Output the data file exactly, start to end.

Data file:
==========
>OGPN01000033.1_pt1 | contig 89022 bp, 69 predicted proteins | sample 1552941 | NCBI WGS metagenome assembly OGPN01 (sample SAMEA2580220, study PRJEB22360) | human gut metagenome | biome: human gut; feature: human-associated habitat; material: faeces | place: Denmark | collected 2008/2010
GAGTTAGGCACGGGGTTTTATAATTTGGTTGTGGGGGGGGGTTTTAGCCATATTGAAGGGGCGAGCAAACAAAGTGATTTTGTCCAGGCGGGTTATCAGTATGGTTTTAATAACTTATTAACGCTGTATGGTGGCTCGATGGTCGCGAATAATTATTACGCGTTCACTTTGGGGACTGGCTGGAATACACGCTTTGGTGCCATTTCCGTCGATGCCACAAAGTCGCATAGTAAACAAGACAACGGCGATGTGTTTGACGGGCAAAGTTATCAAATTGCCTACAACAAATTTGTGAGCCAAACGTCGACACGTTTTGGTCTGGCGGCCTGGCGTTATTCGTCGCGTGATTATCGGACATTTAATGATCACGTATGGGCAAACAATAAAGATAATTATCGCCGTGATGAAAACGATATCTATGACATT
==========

>OGPN01000033.1_pt1 | contig 89022 bp, 69 predicted proteins | sample 1552941 | NCBI WGS metagenome assembly OGPN01 (sample SAMEA2580220, study PRJEB22360) | human gut metagenome | biome: human gut; feature: human-associated habitat; material: faeces | place: Denmark | collected 2008/2010
GAGTTAGGCACGGGGTTTTATAATTTGGTTGTGGGGGGGGGTTTTAGCCATATTGAAGGGGCGAGCAAACAAAGTGATTTTGTCCAGGCGGGTTATCAGTATGGTTTTAATAACTTATTAACGCTGTATGGTGGCTCGATGGTCGCGAATAATTATTACGCGTTCACTTTGGGGACTGGCTGGAATACACGCTTTGGTGCCATTTCCGTCGATGCCACAAAGTCGCATAGTAAACAAGACAACGGCGATGTGTTTGACGGGCAAAGTTATCAAATTGCCTACAACAAATTTGTGAGCCAAACGTCGACACGTTTTGGTCTGGCGGCCTGGCGTTATTCGTCGCGTGATTATCGGACATTTAATGATCACGTATGGGCAAACAATAAAGATAATTATCGCCGTGATGAAAACGATATCTATGACATT